(Previously published with New Mexico State University: Guide B-127: Sheep and Goat Vaccine and Health Management Schedule)
Most livestock vaccine and health management protocols revolve around the animal’s stage of production. For sheep and goats, it is recommended to vaccinate prior to lambing, weaning, and breeding. The purpose of this publication is to offer a guide in establishing a health management schedule. Every operation is unique, and it is therefore imperative that producers consult with their veterinarian before establishing a specific vaccination and health protocol.
Table 1 provides information on vaccine timing, recommended and optional vaccines, and covered diseases. Continue reading
Wes Watson, Professor and Extension Specialist (Livestock & Poultry), Entomology & Plant Pathology, North Carolina State University
JM Luginbuhl, Professor Emeritus, Crop & Soil Sciences, North Carolina State University
(Previously published online: NC State Extension, October 1, 2015)
(Image Source: African blue louse: Rabinder Kumar and Jack Lloyd, University of Wyoming)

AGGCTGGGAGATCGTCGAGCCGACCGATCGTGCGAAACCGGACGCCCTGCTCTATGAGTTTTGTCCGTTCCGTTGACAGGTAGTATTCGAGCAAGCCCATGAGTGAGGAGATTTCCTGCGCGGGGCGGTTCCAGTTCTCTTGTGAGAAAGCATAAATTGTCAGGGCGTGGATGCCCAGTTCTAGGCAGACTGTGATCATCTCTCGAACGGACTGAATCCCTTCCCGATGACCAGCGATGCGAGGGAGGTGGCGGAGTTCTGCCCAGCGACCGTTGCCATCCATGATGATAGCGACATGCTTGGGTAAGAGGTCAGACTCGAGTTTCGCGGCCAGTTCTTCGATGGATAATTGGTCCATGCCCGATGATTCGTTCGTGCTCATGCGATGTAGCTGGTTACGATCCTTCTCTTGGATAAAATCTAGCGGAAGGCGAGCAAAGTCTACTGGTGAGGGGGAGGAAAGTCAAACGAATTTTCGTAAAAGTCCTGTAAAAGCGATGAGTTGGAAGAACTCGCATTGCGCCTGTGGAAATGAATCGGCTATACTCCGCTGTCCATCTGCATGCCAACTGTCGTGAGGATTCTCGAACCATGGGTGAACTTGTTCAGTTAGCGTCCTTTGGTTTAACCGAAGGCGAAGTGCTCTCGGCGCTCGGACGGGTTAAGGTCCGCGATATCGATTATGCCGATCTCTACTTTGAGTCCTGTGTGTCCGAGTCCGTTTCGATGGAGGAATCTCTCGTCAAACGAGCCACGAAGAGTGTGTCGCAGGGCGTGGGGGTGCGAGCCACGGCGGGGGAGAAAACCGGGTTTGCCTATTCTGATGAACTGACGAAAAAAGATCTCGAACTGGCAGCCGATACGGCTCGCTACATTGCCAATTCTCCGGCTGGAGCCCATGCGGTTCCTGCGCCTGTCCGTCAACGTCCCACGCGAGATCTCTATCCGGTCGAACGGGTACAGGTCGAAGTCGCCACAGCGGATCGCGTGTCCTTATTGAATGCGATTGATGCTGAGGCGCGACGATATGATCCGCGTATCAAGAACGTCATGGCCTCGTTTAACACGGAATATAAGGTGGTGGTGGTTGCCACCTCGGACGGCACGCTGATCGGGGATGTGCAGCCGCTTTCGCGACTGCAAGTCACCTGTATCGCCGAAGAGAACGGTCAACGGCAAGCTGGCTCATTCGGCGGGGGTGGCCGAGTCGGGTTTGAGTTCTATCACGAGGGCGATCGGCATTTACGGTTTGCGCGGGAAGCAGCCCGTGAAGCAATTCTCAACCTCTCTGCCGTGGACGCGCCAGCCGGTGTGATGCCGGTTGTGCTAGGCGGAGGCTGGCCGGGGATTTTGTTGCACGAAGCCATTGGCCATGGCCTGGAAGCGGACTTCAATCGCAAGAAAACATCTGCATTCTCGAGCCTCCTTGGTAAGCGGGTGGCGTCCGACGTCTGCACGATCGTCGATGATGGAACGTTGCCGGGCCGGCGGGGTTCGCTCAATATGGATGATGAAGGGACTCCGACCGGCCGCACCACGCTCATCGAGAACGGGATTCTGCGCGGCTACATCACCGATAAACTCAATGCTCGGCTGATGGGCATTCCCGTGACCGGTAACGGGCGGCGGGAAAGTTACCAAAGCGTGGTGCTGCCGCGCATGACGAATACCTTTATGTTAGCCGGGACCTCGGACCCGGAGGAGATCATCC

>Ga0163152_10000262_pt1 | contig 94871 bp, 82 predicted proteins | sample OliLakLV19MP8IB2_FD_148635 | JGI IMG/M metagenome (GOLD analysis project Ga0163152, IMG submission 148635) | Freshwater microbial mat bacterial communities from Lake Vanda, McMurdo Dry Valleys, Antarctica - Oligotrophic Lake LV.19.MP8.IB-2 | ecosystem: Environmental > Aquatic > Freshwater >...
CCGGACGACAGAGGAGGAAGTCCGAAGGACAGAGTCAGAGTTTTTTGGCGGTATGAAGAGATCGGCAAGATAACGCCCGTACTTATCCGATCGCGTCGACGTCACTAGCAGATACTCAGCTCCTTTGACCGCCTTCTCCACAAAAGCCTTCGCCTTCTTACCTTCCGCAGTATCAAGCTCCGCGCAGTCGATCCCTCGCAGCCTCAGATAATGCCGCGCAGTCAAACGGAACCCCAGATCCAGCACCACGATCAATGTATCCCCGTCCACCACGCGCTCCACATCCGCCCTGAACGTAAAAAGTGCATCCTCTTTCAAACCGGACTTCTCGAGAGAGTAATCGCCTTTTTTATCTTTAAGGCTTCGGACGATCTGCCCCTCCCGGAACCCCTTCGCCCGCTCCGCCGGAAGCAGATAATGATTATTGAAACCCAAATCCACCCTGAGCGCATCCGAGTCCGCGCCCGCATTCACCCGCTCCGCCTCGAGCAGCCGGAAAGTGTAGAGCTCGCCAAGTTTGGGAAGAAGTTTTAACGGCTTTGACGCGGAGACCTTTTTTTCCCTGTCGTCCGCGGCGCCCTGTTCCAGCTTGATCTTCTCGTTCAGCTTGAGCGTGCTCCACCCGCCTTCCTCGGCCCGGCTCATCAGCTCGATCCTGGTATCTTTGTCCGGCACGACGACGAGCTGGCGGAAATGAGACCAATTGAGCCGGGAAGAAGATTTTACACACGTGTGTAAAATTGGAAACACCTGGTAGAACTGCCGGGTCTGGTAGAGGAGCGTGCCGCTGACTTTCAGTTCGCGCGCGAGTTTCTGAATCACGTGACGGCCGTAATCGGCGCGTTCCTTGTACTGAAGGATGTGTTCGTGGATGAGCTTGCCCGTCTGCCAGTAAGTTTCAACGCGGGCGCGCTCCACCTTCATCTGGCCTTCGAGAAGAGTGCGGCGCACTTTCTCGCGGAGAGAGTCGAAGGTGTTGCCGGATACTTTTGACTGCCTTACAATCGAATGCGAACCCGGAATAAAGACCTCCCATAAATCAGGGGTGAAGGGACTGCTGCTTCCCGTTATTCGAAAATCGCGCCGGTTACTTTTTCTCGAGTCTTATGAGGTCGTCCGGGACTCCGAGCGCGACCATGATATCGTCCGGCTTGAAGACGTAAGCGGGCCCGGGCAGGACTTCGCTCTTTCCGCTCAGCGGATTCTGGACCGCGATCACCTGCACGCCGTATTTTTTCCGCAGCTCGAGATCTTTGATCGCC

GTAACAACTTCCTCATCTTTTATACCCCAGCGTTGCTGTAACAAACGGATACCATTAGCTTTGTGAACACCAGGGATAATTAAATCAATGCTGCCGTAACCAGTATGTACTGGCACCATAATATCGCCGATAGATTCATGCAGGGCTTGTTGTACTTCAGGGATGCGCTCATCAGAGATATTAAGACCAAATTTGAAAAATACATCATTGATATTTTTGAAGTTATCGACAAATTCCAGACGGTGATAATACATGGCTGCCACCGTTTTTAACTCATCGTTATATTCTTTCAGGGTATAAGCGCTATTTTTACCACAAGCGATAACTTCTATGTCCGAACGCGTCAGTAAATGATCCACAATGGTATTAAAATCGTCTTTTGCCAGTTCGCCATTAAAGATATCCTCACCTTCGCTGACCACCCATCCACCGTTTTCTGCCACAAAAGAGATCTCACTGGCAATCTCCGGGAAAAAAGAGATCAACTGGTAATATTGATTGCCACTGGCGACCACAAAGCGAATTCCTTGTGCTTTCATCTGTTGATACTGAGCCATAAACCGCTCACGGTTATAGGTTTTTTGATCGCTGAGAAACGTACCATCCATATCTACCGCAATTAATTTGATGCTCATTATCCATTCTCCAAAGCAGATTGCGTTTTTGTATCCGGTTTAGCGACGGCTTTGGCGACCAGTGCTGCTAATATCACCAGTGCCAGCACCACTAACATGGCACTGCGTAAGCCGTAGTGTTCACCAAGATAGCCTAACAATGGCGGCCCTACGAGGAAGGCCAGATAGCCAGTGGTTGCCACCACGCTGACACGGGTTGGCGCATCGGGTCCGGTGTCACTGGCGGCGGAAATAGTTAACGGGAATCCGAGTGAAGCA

Lice are a common group of ectoparasitic insects of goats. Generally goat lice are host specific and only attack goats and their close relatives, such as sheep. There are five species of goat louse that fall into two categories based on feeding habits. The sucking lice feed by piercing the skin with tiny needle like mouthparts to take blood directly from the capillaries. The chewing lice (also known as biting lice) have large robust mouthparts designed to scrape and abrade the skin and hair. Chewing lice consume tiny bits of skin, skin secretions and hair for food. The feeding habits and activity of these insects result in discomfort and irritation to the animal. Infested animals often cause structural damage to farm facilities by rubbing and scratching on fences and posts resulting in hair loss, skin damage, wounds and secondary infections. Parasites cause animals to have an unthrifty appearance, poor feed conversion, and reduced weight gains and milk production. Continue reading